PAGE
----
The Silence of the Girls by Pat Barker
Published by Hamish Hamilton, 2018
My rating: ⭐ ⭐ ⭐ ⭐
Put simply, The Silence of the Girls is the story of the Iliad, retold from the perspective of Briseis. Myth retellings are notoriously tricky. You’ve got to honour the timeless nature of much beloved characters and stories, and yet offer a fresh perspective that makes the effort feel worthwhile, enhancing the impact or themes of the original in some way. It must please those who are passionate about the core myths, and yet be accessible for those who are entirely new to them. On all fronts, I thought Barker was very successful.
The handling of the characters was excellent, as she managed to add depth and nuance without contradicting the existing canon. They are each fleshed out in a suitably complex way, Barker showing us that times of conflict can bring out both the best and worst in a person. The brutality of war, the horror of enslavement, and the lack of agency granted to women are all captured with raw vigour.
Briseis herself was a fantastic heroine, and I felt instantly drawn to her narrative voice. The fact that she narrates almost the entire story to us in first person, and yet speaks outwardly only a handful of times throughout the novel, is a stroke of genius, tying in beautifully with the title. Women like Briseis may well have been silenced, but they were still living, breathing, thinking, and feeling; far more perceptive than most of the men around them realised. Barker captures this idea with real flair.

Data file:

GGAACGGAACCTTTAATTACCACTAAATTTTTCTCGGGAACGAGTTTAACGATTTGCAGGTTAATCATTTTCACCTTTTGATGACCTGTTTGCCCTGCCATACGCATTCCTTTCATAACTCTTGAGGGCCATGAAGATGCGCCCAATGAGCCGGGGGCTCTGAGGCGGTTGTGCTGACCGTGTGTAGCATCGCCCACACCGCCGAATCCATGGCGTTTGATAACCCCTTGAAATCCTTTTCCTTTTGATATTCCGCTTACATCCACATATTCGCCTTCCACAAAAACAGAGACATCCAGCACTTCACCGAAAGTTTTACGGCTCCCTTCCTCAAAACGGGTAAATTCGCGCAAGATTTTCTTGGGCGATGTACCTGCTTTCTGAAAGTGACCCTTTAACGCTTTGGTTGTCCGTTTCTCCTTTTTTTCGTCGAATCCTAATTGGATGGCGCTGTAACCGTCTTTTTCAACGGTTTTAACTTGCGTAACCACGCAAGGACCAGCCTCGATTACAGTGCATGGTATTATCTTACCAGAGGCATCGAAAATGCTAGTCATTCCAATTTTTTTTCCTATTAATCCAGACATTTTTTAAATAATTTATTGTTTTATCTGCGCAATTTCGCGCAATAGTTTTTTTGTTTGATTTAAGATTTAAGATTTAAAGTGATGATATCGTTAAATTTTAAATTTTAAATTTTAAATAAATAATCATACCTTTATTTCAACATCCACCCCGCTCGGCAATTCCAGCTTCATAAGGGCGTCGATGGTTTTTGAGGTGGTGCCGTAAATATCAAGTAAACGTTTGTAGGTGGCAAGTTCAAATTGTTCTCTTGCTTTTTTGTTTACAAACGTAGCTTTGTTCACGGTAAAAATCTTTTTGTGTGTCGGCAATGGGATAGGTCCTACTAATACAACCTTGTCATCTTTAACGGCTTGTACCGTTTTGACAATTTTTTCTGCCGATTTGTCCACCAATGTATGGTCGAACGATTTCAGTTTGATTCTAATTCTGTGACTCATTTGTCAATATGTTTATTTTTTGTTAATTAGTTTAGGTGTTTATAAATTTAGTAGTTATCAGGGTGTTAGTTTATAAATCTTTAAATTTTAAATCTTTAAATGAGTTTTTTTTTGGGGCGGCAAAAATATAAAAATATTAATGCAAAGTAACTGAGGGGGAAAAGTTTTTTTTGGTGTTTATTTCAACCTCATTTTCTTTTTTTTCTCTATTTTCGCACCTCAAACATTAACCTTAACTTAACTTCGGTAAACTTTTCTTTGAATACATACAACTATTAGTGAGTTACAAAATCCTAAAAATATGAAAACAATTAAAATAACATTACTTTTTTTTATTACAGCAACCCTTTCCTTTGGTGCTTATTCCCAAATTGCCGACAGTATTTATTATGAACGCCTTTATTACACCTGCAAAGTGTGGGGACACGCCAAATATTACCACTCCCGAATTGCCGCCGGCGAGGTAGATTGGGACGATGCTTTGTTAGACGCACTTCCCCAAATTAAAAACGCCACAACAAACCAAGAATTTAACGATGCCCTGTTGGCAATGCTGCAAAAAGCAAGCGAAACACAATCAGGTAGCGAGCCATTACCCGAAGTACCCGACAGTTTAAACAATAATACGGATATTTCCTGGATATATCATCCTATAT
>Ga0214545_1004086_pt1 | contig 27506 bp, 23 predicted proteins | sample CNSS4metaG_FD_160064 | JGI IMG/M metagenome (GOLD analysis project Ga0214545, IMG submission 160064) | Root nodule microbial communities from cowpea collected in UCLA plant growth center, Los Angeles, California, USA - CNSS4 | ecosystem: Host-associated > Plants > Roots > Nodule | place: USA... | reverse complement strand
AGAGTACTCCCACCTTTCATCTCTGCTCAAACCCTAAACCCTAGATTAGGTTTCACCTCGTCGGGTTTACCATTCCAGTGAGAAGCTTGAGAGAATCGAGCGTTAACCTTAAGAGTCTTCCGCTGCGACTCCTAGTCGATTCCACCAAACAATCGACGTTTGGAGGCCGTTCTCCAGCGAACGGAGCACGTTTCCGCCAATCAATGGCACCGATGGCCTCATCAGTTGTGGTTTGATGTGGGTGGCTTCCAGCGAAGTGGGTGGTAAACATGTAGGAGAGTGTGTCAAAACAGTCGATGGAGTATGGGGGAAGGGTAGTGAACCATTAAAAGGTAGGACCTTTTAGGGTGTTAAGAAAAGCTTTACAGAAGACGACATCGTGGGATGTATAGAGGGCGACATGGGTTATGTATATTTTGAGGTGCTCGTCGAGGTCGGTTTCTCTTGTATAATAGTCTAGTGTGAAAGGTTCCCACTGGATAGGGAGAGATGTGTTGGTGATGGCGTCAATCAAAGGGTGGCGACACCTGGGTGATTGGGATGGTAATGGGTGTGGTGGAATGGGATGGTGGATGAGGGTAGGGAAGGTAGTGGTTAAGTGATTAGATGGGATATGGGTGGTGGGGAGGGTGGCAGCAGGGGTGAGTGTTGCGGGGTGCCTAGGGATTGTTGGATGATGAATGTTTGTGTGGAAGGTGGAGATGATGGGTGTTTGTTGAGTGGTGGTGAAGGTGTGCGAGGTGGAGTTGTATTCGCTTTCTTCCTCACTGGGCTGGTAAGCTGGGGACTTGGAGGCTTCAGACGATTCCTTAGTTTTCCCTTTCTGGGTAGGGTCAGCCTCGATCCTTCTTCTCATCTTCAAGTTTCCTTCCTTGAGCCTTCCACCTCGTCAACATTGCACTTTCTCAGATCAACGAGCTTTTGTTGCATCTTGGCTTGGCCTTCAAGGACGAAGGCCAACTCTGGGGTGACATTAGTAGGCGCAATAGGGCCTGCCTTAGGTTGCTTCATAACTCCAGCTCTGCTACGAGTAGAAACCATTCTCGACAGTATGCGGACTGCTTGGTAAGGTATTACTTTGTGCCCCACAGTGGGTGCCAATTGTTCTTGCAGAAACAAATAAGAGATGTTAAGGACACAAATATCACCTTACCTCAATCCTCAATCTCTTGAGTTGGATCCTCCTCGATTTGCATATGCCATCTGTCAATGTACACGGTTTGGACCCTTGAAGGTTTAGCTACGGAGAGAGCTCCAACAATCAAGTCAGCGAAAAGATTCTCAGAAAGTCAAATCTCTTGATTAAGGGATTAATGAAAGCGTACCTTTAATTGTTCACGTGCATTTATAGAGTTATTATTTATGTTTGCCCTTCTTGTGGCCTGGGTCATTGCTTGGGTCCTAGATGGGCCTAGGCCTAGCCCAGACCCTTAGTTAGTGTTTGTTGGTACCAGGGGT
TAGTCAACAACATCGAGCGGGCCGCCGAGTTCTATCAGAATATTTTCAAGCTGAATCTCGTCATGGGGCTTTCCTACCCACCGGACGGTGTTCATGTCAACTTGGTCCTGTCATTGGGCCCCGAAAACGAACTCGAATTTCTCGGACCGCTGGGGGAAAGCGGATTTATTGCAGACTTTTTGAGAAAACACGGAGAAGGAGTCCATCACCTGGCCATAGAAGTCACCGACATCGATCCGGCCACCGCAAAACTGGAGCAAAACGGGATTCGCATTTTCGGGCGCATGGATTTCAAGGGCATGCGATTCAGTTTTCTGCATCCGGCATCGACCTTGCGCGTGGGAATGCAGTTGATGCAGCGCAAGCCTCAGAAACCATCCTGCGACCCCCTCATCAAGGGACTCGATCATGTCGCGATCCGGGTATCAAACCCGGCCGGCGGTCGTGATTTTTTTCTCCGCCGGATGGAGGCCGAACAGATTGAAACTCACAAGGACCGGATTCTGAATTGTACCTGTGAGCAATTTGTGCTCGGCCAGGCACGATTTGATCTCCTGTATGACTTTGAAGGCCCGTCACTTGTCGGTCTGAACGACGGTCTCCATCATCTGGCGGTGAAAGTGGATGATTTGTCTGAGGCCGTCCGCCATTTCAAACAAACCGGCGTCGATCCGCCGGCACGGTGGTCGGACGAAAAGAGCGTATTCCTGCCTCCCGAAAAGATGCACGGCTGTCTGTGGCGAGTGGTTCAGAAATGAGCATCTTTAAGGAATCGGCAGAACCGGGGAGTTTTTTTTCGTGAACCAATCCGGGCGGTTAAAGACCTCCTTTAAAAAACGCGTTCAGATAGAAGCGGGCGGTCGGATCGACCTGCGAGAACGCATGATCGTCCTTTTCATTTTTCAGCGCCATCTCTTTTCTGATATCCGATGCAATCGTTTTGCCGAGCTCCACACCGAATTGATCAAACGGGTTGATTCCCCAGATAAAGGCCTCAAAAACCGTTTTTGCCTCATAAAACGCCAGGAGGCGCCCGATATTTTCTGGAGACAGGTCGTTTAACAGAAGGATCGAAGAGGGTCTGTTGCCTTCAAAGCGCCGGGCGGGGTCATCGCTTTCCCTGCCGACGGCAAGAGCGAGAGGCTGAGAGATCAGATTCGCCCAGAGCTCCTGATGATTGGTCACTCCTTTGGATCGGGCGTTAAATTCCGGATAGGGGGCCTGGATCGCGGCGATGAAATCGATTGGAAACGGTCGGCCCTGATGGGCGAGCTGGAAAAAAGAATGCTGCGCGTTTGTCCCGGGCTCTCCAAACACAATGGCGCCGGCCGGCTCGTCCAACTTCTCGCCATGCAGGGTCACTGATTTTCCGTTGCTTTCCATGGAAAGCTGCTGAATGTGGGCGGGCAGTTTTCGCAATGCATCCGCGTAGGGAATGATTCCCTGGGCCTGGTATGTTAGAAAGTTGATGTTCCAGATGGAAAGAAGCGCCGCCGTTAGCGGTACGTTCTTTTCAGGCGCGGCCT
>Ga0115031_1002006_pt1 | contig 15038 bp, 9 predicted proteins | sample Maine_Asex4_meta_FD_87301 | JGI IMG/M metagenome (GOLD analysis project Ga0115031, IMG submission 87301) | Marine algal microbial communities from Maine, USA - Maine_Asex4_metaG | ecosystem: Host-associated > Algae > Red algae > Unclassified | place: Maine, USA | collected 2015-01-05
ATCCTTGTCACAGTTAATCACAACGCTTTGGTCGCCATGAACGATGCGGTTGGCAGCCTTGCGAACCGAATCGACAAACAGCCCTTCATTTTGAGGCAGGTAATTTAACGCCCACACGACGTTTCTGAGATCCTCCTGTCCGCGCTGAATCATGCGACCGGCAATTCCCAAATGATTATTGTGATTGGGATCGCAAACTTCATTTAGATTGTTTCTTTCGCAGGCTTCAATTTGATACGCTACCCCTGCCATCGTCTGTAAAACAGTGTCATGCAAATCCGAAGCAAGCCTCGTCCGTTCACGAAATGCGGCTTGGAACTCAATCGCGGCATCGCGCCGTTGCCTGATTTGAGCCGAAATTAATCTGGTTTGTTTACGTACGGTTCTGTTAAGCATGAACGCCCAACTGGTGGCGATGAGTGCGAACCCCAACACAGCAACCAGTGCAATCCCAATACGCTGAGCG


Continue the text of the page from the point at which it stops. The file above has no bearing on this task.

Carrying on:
That brings me to my only real critique of the book, which is the third person chapters from Achilles’ point of view. I understand that the context gleaned from these sections was important, but the shift to third person felt jarring, and my investment in Briseis was so great by the first time it happened that I resented any interruption to her telling of this story. As with Circe (another myth retelling with a feminist edge that is on the Women’s Prize longlist), there are also a few particularly modern, colloquial phrases that felt clumsy given the setting and tone – though this is obviously a stylistic choice.
The prose in general is wonderful, however. It’s so readable, and yet is packed with beauty; a balance that must have been especially hard to achieve given both the scale and harshness of the world she was writing about. Indeed, Barker manages to capture the grand, epic moments we expect, and the quiet, introspective character moments we don’t with equal aplomb. The way she brought everything together was so skilful, in fact, the final scenes almost made me emotional.
You can pick up a copy of The Silence of the Girls from Book Depository by clicking here. If you’ve already read it, I’d love to hear your thoughts!